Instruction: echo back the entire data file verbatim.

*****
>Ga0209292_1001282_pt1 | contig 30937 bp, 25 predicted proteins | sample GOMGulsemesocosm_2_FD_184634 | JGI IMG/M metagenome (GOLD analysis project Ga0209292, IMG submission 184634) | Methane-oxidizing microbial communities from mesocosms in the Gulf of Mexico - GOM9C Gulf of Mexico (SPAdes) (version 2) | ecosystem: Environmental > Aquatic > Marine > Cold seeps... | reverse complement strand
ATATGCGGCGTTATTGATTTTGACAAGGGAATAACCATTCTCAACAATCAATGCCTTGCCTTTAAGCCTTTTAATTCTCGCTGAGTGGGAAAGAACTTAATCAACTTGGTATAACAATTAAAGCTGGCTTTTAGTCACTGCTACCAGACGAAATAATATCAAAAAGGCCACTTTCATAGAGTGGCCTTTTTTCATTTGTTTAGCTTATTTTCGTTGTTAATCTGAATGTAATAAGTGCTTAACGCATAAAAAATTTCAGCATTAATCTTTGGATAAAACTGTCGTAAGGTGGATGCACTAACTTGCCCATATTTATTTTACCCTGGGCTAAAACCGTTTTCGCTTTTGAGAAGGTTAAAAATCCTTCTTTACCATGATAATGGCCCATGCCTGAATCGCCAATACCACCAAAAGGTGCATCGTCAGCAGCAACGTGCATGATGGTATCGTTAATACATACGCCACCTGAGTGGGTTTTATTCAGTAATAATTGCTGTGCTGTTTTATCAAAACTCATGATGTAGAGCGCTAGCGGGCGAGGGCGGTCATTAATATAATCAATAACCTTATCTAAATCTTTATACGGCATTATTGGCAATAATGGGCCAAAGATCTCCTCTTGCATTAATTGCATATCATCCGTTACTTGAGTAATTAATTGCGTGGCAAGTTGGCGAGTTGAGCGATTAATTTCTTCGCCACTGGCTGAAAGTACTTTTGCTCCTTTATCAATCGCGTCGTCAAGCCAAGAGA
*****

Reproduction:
>Ga0209292_1001282_pt1 | contig 30937 bp, 25 predicted proteins | sample GOMGulsemesocosm_2_FD_184634 | JGI IMG/M metagenome (GOLD analysis project Ga0209292, IMG submission 184634) | Methane-oxidizing microbial communities from mesocosms in the Gulf of Mexico - GOM9C Gulf of Mexico (SPAdes) (version 2) | ecosystem: Environmental > Aquatic > Marine > Cold seeps... | reverse complement strand
ATATGCGGCGTTATTGATTTTGACAAGGGAATAACCATTCTCAACAATCAATGCCTTGCCTTTAAGCCTTTTAATTCTCGCTGAGTGGGAAAGAACTTAATCAACTTGGTATAACAATTAAAGCTGGCTTTTAGTCACTGCTACCAGACGAAATAATATCAAAAAGGCCACTTTCATAGAGTGGCCTTTTTTCATTTGTTTAGCTTATTTTCGTTGTTAATCTGAATGTAATAAGTGCTTAACGCATAAAAAATTTCAGCATTAATCTTTGGATAAAACTGTCGTAAGGTGGATGCACTAACTTGCCCATATTTATTTTACCCTGGGCTAAAACCGTTTTCGCTTTTGAGAAGGTTAAAAATCCTTCTTTACCATGATAATGGCCCATGCCTGAATCGCCAATACCACCAAAAGGTGCATCGTCAGCAGCAACGTGCATGATGGTATCGTTAATACATACGCCACCTGAGTGGGTTTTATTCAGTAATAATTGCTGTGCTGTTTTATCAAAACTCATGATGTAGAGCGCTAGCGGGCGAGGGCGGTCATTAATATAATCAATAACCTTATCTAAATCTTTATACGGCATTATTGGCAATAATGGGCCAAAGATCTCCTCTTGCATTAATTGCATATCATCCGTTACTTGAGTAATTAATTGCGTGGCAAGTTGGCGAGTTGAGCGATTAATTTCTTCGCCACTGGCTGAAAGTACTTTTGCTCCTTTATCAATCGCGTCGTCAAGCCAAGAGA